In 1978, Chris De Monterrey and Dave Warren restored and operated the Giant Camera Obscura below the Cliff House at Ocean Beach. This spectral attraction, one of fewer than half a dozen surviving in the world, was originally envisioned by Leonardo DaVinci and became a popular type of attraction at scenic tourist spots during the Victorian era.
In 1993, Chris brought his increasingly large camera obscura, usually in pyramid constructions that people could craw inside, navigating a dark, turning passageway and then, in the central chamber, contemplating a projected 360-degree of Black Rock City outside.
Chris used his creativity to earn some extra money during the early burns by selling his “Burning Man Blast Shields” — Plexiglas used to shield one from heat and fire at Burning Man.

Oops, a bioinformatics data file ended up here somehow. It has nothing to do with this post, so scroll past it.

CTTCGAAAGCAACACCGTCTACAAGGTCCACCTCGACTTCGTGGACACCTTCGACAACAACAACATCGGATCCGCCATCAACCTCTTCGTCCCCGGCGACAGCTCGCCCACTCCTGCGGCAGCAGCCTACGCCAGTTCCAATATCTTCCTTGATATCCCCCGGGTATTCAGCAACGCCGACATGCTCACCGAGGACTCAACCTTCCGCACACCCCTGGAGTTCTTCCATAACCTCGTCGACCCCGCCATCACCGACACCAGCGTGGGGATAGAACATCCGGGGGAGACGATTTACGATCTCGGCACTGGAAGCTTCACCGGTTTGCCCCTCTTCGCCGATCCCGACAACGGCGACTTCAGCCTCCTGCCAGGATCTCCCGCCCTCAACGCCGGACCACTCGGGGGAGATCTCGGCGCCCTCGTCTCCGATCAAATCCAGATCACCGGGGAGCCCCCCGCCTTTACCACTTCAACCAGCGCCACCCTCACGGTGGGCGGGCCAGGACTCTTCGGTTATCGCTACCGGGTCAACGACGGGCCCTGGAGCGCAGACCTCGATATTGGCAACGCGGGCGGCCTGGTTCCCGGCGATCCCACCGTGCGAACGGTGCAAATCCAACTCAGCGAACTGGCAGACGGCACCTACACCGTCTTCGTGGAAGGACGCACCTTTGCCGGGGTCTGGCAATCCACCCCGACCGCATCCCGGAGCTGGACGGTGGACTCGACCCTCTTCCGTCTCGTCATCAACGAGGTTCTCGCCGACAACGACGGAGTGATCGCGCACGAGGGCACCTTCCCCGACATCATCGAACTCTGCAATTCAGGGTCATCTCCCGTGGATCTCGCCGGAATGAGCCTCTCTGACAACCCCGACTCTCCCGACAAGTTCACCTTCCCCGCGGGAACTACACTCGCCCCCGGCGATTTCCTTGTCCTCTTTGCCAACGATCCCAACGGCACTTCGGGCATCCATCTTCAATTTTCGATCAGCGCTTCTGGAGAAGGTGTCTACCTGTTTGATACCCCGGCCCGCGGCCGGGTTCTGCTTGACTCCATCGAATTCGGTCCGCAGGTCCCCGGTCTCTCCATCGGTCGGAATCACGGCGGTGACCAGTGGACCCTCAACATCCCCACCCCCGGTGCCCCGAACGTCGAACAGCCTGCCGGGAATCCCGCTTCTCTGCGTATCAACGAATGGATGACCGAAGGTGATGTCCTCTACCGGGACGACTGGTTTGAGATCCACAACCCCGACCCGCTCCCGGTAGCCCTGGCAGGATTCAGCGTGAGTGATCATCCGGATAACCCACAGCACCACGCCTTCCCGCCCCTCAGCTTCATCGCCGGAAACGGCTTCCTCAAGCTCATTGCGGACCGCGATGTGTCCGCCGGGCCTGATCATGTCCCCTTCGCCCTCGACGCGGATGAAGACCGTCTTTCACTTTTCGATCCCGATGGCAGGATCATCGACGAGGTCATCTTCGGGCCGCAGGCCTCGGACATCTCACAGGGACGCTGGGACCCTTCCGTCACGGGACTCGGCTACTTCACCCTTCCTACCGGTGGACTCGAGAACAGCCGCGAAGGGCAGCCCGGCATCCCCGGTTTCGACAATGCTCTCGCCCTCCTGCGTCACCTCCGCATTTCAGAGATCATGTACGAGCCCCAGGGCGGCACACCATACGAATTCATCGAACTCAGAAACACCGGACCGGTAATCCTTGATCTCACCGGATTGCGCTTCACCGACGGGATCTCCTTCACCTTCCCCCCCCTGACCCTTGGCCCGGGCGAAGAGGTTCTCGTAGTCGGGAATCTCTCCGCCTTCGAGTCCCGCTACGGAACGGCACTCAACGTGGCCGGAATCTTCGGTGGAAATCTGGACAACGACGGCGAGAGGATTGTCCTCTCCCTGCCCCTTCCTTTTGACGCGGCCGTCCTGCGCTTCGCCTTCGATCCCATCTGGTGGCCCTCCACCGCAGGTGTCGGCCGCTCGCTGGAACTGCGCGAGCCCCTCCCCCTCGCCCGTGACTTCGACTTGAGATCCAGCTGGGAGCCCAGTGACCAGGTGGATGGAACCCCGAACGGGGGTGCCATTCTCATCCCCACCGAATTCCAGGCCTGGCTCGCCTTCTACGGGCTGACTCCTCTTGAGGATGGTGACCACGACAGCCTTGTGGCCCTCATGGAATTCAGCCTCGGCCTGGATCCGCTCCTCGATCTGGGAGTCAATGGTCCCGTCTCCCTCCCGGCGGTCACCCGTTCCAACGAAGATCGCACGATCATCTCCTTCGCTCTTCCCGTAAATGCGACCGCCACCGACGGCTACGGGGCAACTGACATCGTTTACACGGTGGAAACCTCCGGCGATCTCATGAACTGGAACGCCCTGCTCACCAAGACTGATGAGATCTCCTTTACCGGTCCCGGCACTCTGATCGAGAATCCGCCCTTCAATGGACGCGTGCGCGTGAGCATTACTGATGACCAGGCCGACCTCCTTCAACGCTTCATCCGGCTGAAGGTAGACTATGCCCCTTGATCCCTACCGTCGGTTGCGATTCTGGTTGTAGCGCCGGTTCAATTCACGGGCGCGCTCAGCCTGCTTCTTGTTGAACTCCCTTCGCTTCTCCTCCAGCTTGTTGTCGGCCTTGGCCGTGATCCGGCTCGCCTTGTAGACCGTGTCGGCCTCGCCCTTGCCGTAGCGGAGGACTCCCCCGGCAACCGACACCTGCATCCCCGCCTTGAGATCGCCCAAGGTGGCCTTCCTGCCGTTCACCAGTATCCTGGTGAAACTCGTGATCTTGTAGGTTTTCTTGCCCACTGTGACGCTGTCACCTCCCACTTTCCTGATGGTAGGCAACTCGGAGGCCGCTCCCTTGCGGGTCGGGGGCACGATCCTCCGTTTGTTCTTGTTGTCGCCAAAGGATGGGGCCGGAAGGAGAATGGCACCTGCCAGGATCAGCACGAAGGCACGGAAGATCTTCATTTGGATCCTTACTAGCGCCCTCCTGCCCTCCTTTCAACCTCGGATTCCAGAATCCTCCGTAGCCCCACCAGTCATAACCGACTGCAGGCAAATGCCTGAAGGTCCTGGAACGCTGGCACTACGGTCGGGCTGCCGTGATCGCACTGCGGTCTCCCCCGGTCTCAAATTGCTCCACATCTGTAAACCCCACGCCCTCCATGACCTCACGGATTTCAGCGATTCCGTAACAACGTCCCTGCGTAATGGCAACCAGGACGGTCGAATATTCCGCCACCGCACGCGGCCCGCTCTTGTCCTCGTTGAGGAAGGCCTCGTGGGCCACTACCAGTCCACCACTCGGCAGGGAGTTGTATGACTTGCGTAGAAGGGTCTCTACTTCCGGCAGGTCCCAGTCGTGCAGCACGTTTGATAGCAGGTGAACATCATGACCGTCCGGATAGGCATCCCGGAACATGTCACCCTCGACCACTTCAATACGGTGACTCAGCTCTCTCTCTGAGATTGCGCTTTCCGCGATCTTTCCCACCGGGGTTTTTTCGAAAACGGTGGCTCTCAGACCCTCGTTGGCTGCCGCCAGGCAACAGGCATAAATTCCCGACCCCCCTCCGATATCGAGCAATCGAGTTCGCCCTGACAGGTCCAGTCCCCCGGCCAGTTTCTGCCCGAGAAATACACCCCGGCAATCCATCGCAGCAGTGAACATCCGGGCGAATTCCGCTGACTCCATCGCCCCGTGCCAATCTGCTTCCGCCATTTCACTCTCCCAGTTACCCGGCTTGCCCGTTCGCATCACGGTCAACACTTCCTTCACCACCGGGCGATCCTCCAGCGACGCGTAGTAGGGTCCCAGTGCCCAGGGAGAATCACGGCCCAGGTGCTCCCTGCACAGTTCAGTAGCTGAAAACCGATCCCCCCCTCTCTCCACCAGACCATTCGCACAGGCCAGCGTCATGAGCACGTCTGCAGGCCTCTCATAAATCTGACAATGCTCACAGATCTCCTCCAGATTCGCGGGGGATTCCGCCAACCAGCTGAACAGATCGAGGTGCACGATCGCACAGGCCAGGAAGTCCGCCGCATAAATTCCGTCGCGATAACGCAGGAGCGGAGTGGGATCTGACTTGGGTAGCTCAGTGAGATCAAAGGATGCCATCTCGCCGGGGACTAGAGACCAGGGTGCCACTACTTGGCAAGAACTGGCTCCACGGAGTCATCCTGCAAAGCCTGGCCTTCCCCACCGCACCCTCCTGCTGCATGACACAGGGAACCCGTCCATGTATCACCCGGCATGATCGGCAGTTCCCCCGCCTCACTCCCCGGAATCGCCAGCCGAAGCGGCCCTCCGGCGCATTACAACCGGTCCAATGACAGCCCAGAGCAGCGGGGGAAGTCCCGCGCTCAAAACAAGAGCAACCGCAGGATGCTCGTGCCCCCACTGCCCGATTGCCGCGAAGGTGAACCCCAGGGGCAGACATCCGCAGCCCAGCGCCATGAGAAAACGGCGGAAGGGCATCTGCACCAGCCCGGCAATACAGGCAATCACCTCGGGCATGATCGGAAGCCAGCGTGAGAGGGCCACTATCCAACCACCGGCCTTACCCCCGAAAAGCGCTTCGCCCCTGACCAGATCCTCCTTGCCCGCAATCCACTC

Chris played a role in one of the oddest Suicide Club legends. In 1983, Chris and John Law, along with other Suicide Club members had explored an abandoned and about to be demolished mortuary science building on Cathedral Hill. There, Chris had discovered a five gallon bucket containing a full set of human skin preserved in formaldehyde. Chris put the five gallon bucket in his apartments refrigerator, which was promptly thrown out of his apartment. Law recommended Chris call Mark to store the skin, and Mark agreed. Seven years later Re/Search Magazine creates the book Modern Primitives, and is holding a book signing in San Francisco. Mark called several friends, who trimmed the skin and sewed it back to original condition. A well-known tribal tattoo artist agreed to tattoo the skin, and Mark had the skin mounted and put under Plexiglas and hung at the book signing. Eventually, the skin was lost to rats at SRL’s warehouse.
Blog about Burning Man by Chris’s sister, Rusty Blazenhoff